Iraqi cleric implores followers to show discipline

Jan. 6: Supporters of anti-American cleric Muqtada al-Sadr  gather outside his home in the Shiite city of Najaf, Iraq.

Jan. 6: Supporters of anti-American cleric Muqtada al-Sadr gather outside his home in the Shiite city of Najaf, Iraq.  (AP2011)

Hundreds of raucous supporters celebrated the return of firebrand Iraqi cleric Muqtada al-Sadr Thursday after his emergence from four years of exile in Iran, drawing a plea from him to show more discipline and restraint.

The populist whose militiamen once battled American and Iraqi forces left Iraq in 2007. Then, he was seen as a powerful but unpredictable leader of a street-fighting organization. Upon his return Wednesday, he was a legitimate political figure heading an organized movement that is a key partner in Prime Minister Nouri al-Maliki's new government.

The first public statement from him since his return, issued by his office Thursday, seemed designed to reinforce that image.

"I have seen only love and loyalty from you and this is exactly what you have seen from me, but the lack of discipline displayed by some of you, while I was performing my religious rituals and public matters, has bothered and harmed me. I demand you to exercise discipline," he said.

He was referring to the rapturous reception by hundreds of followers a day earlier, while he visited a holy shrine. Crowds chanted, "Muqtada is our only leader." Officials from his office said the cleric felt other politicians might view those cries as provocative.

Al-Sadr made no public appearances. According to his office in Najaf, al-Sadr will give a speech on Saturday although there was no information on where the speech would be delivered.

A swarm of al-Sadr's bodyguards — dressed in black clothes and flak jackets and armed with automatic rifles — deployed around his house in the al-Hanana neighborhood in central Najaf where followers were waiting to meet him.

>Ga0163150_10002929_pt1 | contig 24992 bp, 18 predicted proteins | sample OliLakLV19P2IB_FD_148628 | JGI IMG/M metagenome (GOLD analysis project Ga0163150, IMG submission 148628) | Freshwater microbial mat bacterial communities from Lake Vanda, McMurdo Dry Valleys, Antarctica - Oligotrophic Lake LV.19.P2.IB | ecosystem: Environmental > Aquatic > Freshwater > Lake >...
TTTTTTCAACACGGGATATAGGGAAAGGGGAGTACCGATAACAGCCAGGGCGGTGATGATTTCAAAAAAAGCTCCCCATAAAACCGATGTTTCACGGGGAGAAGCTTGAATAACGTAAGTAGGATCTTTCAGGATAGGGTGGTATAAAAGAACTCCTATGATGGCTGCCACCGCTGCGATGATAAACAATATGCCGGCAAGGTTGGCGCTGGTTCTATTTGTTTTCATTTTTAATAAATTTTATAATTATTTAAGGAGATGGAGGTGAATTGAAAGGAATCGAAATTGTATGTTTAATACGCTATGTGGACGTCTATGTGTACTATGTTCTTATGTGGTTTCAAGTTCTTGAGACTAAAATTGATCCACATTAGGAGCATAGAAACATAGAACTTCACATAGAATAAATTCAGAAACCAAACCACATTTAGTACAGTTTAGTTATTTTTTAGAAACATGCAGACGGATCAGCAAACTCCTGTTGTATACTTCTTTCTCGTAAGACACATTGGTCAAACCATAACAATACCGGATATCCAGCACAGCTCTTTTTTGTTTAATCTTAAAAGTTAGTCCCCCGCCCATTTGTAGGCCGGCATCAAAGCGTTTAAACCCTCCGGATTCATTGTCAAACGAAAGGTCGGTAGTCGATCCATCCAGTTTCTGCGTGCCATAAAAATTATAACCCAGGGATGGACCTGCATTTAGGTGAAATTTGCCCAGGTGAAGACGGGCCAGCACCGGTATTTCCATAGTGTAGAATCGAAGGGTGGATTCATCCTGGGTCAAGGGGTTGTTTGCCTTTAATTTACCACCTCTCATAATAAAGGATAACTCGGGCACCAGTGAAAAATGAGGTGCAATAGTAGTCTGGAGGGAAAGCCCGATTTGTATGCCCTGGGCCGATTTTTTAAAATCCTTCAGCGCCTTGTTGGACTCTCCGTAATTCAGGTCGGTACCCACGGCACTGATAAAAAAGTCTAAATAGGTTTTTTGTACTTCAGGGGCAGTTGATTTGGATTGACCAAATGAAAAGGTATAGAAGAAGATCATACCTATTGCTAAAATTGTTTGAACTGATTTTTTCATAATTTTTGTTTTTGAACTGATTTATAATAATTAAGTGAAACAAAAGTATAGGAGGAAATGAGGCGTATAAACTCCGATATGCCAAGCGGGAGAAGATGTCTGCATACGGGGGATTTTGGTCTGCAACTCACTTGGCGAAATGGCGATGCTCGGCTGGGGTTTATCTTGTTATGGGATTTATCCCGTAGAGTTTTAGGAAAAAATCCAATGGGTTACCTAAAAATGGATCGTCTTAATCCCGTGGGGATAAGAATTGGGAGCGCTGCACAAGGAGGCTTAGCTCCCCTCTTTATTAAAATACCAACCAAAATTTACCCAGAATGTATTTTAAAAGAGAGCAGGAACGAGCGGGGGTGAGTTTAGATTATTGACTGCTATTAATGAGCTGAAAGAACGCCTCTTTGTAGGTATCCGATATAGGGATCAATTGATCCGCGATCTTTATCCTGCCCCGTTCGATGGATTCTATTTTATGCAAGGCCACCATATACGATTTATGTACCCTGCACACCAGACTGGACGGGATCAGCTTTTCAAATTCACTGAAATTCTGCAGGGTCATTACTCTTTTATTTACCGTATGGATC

One of the youngest among those gathered outside al-Sadr's house was 9-year-old Mohammed Sadiq, who was accompanied by his uncle. "I'd like to kiss his hands and tell him: 'I miss you and don't leave us again,'" said Sadiq.

Supporters hung banners on nearby buildings. One of them read: "Yes, yes to our leader. Here we are at your service our master Muqtada." Another banner said: "We renew our allegiance to our leader Muqtada al-Sadr."

The cleric was believed to be meeting with Iraq's most revered Shiite figure, Grand Ayatollah Ali al-Sistani, on Thursday but the meeting could not be confirmed.

Many Iraqi politicians could not be reached for comment Thursday, indicating the sensitivity that is felt in Iraq about the return of one of the country's most powerful and unpredictable politicians.

Al-Sadr has legions of followers among Iraq's downtrodden Shiite masses who see him as a champion of their rights against both the Sunnis who dominated Iraq under Saddam Hussein and other Shiite political parties such as al-Maliki's Dawa party, which represents more of the Shiite middle class.

Al-Sadr had not been seen publicly in Iraq since 2007. He left to study Islam in Qom, Iran, the seat of Shiite education. The sojourn was a way for the 37-year-old cleric to burnish his theological credentials at a time when he was sometimes criticized within Shiite religious circles for his relative religious inexperience. But he also faced an arrest warrant for his alleged role in assassinating a rival Shiite cleric.

The arrest warrant appeared to be in effect as recently as last March but the chances it would be enforced seem almost nonexistent considering the alliance between al-Maliki and al-Sadr. The public nature of al-Sadr's return — his first appearance in Iraq since leaving for Iran — suggested he had little to fear.

While al-Sadr's homecoming was a cause for joy among his supporters, his return caused trepidation among many Iraqis, particularly Sunnis who remember vividly the sectarian killings carried out by his militia, the Mahdi Army, and believe he is a tool of Iran.